Infection Prevention, and Control Guidelines for Primary Care Physicians
Laundry and Linen
All patient care linens and linens that have been soiled with blood, body fluids, secretions, and excretions should be handled using appropriate precautions. When appropriate precautions are followed by care givers for the handling, collecting, transporting, of used linen, the risk of cross infection can be virtually eliminated.
Microbial counts on soiled linens are significantly reduced during the entire laundering process. The key elements of this process include water temperature, type of detergents, chlorine bleach, rinsing, and drying.
Collection and Handling:
- All soiled laundry, linen and textiles should be handled in the same way for all patients. Laundry, linen and textiles from persons with a diagnosis of rare viral hemorrhagic fevers (e.g. Lassa, Ebola, and Marburg) requires special handling. For detailed handling instructions contact the Health Unit.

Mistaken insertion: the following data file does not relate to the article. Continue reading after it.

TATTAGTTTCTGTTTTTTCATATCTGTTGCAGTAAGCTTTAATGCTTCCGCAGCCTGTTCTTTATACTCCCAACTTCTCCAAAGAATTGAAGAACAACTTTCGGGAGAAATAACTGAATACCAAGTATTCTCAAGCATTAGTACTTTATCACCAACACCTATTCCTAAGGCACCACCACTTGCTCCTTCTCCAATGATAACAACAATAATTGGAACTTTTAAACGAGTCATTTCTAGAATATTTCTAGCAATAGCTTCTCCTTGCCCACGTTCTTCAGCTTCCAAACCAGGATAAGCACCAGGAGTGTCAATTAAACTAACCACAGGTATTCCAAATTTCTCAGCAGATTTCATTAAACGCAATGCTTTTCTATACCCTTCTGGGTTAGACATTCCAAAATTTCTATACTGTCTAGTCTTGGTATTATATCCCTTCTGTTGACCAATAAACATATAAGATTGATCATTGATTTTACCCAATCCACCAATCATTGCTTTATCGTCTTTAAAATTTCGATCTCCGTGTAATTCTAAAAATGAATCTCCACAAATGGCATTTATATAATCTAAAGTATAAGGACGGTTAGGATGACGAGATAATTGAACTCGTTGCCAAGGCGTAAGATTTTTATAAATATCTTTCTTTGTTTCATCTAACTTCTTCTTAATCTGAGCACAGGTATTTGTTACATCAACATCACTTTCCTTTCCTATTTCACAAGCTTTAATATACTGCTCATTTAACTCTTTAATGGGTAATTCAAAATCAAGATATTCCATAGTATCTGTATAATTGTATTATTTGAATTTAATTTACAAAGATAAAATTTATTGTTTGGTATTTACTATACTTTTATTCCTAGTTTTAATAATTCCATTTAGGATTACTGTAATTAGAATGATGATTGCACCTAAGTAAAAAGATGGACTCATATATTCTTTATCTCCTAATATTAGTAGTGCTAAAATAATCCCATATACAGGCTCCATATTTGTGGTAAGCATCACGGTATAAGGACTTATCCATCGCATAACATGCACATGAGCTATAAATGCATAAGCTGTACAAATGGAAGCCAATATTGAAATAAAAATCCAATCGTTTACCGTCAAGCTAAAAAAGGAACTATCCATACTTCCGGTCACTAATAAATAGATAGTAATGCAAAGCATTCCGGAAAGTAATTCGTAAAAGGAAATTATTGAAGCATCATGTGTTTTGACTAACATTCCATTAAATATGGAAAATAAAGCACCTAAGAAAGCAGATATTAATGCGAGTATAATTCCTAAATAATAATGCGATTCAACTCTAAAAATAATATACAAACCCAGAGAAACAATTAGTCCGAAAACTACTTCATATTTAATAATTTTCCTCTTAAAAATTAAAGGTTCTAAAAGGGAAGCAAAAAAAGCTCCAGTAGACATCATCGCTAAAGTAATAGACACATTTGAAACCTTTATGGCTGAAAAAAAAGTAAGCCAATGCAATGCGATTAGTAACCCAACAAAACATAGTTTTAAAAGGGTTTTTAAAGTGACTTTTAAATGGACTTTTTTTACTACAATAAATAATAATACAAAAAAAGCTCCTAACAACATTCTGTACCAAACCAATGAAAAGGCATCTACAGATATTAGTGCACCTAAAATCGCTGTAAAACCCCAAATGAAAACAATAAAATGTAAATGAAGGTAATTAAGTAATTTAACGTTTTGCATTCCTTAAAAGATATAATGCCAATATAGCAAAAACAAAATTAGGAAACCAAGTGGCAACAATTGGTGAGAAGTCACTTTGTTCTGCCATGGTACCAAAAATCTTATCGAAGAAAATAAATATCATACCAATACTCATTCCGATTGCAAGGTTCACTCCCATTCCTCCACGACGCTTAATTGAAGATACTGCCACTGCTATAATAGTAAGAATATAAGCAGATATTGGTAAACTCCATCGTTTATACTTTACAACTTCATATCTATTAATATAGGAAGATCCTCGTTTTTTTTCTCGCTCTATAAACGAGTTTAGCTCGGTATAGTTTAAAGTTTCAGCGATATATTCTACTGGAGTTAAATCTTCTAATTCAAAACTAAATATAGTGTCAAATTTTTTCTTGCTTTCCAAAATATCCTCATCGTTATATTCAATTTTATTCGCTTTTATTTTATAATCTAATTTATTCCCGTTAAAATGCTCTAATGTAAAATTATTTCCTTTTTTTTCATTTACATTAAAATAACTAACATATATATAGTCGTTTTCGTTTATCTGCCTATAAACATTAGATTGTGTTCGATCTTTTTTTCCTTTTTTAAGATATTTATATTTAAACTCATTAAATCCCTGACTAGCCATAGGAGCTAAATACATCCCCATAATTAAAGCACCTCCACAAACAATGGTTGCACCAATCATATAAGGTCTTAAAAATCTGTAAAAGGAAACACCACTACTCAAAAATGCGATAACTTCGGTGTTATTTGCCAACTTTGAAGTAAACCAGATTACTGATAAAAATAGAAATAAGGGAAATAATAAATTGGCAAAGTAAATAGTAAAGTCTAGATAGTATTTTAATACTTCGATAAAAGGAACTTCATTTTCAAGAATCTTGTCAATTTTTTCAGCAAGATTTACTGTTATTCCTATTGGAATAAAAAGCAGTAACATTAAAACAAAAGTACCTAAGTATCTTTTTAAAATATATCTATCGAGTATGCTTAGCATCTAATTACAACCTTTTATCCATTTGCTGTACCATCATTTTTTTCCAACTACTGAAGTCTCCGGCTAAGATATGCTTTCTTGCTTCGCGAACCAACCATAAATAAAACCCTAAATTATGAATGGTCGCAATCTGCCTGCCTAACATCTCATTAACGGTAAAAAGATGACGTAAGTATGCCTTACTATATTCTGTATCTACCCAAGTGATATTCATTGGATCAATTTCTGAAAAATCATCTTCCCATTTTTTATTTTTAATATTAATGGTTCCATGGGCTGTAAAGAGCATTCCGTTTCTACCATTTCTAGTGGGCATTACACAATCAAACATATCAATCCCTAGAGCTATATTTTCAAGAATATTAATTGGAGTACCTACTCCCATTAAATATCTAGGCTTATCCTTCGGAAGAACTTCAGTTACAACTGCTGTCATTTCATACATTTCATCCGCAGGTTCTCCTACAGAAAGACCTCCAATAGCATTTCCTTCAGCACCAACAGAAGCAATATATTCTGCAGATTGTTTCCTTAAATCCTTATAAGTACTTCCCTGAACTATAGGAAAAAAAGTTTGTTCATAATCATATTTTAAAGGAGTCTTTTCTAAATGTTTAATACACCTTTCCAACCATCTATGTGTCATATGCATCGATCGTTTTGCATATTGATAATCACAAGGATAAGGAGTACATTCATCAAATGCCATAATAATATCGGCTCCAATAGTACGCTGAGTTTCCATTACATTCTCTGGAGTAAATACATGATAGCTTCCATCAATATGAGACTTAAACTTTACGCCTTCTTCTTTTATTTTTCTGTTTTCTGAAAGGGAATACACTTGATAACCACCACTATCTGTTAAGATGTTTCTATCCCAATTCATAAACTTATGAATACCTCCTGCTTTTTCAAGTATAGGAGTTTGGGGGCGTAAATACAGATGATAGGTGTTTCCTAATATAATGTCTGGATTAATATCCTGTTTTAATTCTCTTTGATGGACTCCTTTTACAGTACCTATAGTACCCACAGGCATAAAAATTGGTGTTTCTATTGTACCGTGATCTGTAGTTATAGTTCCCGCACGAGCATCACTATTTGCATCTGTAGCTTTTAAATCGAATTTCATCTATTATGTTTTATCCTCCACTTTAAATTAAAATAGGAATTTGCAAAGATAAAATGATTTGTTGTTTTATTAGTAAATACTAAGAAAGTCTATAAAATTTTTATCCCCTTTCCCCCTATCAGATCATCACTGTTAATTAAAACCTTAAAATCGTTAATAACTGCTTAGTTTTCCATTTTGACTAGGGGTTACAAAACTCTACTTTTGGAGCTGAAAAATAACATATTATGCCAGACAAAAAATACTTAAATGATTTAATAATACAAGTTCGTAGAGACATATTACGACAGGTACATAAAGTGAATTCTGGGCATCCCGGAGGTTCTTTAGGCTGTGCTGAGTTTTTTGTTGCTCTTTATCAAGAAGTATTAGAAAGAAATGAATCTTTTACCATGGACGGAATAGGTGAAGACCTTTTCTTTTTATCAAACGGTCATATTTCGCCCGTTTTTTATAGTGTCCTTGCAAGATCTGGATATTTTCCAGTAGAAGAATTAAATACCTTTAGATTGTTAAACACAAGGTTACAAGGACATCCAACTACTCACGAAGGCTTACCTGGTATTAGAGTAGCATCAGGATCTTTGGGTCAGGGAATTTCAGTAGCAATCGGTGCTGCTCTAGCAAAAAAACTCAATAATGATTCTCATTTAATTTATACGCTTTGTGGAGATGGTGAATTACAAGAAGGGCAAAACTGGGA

- Laundry, linen and textiles should be handled with a minimum of agitation and shaking
- Ensure there are no extraneous items among soiled laundry, linen and textiles prior to placing in collection bags
- Staff need to be aware of sharps when placing soiled laundry, linen and textiles in bags
- Heavily soiled laundry, linen and textiles should be rolled or folded to contain heaviest soil in the center of the bundle. Large amounts of solid soil, feces or blood clots should be removed from laundry, linen and textiles with a gloved hand and placed into toilet for flushing.
- Hand hygiene should be preformed after handling linen
Bagging and Containment:
Protection of Laundry Workers:
APIC (2005), Text of Infection Control and Epidemiology, 2nd ed., 103(1-8).
Canadian Committee on Antibiotic Resistance (2007) Infection Prevention and Control Best Practices for Long Term Care, Home and Community Care including Health Care offices and Ambulatory Clinics
CDC (2003), Guidelines for environmental infection control in healthcare facilities, MMWR, Vol. 52, No. RR10.
Health Canada (1998), Hand washing, cleaning and sterilization in health care. CCDR, Vol. 24S8.